Because the LinkedIn “About” section is relatively short for a “mission statement,” (2600 characters), it forces you to encapsulate the high points of your career narrative. Include all the top experiences and lessons, and end by sharing the context: the overall top takeaway or takeaways.

  • What do you now know to be your mission? Your superpower?
  • What have all of your experiences boiled down to? State what you are now both able to do, and what you are motivated and driven to do with your portfolio career?

Potential employers or clients will see your unique combination of strengths through the challenges you overcame and the way you used your portfolio to overcome them.

Document Your Personal Case Studies

Prepare for new opportunities by doing your own deeper dive into your background, and the successes, failures, and ultimately the lessons that got you to where you are today.

Use your journal as a place to reflect and capture the details of the key moments in your career when you experienced an epiphany, overcame a significant challenge, picked yourself up after a setback or a significant loss, or learned an unexpected lesson.

It is important to become intimately familiar with these episodes because they are the building blocks of your portfolio career. You’ll want to share these stories in job interviews and in other professional gatherings. You’re at the point in your career where you’re able to leverage your wisdom, and this is the perfect way to deepen in your awareness of who you are and how you can serve and support others through your portfolio experiences.

You may only have one or two significant stories to tell. But sharing them helps build the kind of close business relationships that build respect and trust – two qualities that are essential for you to advance to the next level in your career.

Portfolios Careers Are the Future

The industrial-era approach to knowledge work and management is over. Automation and AI will continue to threaten single-dimension skills and associated jobs. Those who advance and succeed will do so because they work to apply their diverse experience across new approaches and discover new problems to solve by asking new questions.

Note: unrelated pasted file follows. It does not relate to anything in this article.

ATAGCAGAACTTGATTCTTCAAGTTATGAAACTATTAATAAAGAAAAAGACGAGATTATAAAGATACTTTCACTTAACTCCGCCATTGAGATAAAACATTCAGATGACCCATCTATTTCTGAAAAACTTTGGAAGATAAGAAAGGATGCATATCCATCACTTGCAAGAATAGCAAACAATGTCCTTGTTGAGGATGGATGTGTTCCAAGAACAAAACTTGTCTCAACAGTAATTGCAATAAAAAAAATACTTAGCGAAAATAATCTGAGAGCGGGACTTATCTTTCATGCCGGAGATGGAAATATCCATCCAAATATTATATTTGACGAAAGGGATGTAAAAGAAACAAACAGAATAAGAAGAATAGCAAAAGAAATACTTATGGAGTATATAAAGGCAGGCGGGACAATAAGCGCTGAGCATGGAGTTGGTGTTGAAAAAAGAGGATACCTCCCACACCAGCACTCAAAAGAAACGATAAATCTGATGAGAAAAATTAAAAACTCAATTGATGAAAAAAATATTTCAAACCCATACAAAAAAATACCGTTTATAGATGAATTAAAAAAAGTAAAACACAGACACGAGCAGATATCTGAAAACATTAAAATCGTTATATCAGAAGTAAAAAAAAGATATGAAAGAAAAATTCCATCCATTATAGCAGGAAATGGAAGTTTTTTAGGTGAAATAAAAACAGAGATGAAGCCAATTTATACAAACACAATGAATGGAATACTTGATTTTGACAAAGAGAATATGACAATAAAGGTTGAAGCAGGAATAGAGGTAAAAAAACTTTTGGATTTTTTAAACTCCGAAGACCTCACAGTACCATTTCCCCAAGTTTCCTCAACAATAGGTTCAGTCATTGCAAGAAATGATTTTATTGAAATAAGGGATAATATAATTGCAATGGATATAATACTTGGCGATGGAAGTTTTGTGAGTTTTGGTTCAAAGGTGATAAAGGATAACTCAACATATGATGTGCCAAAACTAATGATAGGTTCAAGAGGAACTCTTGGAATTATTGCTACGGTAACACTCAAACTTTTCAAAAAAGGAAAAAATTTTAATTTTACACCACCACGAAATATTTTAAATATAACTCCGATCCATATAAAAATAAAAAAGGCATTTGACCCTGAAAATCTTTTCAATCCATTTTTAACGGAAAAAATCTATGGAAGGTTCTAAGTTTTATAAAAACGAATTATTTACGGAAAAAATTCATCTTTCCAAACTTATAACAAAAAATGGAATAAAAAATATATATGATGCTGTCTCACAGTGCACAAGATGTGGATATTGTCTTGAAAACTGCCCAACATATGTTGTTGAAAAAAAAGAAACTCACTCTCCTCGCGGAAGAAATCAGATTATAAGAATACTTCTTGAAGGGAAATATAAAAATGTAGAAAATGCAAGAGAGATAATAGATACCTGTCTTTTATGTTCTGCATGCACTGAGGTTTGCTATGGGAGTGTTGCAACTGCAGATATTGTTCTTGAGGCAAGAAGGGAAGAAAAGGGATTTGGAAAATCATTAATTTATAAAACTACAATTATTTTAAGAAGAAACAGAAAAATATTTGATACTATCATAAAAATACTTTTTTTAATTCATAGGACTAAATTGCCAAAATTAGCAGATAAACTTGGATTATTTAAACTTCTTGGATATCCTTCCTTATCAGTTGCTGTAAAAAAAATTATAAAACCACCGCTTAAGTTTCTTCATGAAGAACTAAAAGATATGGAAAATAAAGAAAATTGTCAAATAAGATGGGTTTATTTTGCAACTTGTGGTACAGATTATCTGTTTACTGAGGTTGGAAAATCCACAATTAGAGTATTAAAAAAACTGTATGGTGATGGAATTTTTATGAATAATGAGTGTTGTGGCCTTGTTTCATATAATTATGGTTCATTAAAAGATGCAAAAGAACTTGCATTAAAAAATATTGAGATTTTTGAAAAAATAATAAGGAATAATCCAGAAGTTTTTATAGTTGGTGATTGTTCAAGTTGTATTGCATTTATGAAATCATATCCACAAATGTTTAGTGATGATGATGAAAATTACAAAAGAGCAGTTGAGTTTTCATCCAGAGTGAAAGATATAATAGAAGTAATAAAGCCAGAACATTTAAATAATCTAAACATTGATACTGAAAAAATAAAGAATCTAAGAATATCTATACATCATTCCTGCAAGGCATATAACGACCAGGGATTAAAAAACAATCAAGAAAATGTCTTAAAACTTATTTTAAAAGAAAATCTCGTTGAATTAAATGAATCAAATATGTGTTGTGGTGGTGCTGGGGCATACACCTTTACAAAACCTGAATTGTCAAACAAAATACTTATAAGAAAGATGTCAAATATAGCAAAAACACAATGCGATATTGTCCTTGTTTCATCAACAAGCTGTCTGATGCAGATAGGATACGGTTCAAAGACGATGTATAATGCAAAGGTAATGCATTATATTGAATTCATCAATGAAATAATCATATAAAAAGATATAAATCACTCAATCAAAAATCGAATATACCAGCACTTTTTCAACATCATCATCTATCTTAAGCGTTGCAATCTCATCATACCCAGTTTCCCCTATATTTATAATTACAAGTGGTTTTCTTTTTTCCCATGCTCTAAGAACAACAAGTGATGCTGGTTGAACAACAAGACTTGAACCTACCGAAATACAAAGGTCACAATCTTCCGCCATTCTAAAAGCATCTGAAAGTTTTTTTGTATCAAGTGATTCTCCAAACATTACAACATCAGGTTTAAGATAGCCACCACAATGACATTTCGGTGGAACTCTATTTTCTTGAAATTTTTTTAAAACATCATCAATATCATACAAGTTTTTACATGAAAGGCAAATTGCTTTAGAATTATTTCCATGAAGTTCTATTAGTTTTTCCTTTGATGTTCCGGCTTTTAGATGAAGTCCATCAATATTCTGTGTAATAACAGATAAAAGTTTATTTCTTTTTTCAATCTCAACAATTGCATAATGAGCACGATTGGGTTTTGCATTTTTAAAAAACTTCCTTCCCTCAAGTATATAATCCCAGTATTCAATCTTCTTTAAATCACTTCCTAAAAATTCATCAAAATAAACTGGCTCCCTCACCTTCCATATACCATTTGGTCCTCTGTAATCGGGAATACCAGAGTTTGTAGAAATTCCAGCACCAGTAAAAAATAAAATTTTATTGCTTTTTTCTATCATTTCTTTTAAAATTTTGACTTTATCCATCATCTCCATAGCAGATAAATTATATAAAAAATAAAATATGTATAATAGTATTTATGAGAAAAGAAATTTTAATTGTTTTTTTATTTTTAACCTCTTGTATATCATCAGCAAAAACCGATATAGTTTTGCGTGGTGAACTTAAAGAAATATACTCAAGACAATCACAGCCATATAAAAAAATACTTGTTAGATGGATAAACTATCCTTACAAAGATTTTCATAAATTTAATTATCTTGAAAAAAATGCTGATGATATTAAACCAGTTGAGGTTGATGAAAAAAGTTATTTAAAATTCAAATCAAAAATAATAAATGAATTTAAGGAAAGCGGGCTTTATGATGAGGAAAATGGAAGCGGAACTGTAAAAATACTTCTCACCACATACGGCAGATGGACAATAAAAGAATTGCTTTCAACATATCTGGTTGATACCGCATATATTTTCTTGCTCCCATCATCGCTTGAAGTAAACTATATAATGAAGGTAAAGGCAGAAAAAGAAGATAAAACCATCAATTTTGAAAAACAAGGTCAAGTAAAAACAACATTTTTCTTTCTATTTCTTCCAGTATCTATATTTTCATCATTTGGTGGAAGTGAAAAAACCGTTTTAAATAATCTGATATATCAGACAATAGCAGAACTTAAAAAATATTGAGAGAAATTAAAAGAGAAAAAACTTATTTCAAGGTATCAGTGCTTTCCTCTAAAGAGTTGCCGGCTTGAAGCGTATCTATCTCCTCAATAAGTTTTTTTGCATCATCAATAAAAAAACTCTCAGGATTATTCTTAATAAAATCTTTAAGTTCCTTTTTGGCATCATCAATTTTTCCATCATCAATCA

It may happen at some point, but for now, AI is not intrinisically curious. Only humans are.

As you look for new opportunities to grow and succeed, engage with colleagues and companies that are curious and aware of these challenges. Our ability to use and develop our growth mindset has never been more important.

Follow companies and connect with leaders who understand the evolution from skills-based career roles to portfolio-based ones. They are more likely to create and offer positions that align with your value and your career goals.

While you may have previously felt that your diverse and seemingly divergent background was a handicap that you were embarrassed to explain, I hope you’re now seeing that it is a powerful strength, and something to be proud of.

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John Tarnoff is an executive and career transition coach, speaker, and author who supports mid and late-career professionals in defining, planning, and achieving more meaningful and sustainable careers.

Fired 39% during his 35 years as a film producer, studio executive and tech entrepreneur, he learned how to turn setbacks into successes in a volatile business. He reinvented his own career at 50, earning a master’s degree in counseling psychology to share his career lessons with others going through similar challenges.

Since leaving entertainment in 2010, John has coached individuals, groups, and led career workshops for university alumni, including for UCLA’s Anderson School of Management. Corporate coaching clients have included Bank of America, Bridgewater Assoc., Levi-Strauss, Softbank, TD Ameritrade, and Thrive Global.

He is the author of the best-selling Boomer Reinvention: How to Create your Dream Career Over 50 and has been named a Top Influencer in Aging by PBS/NextAvenue.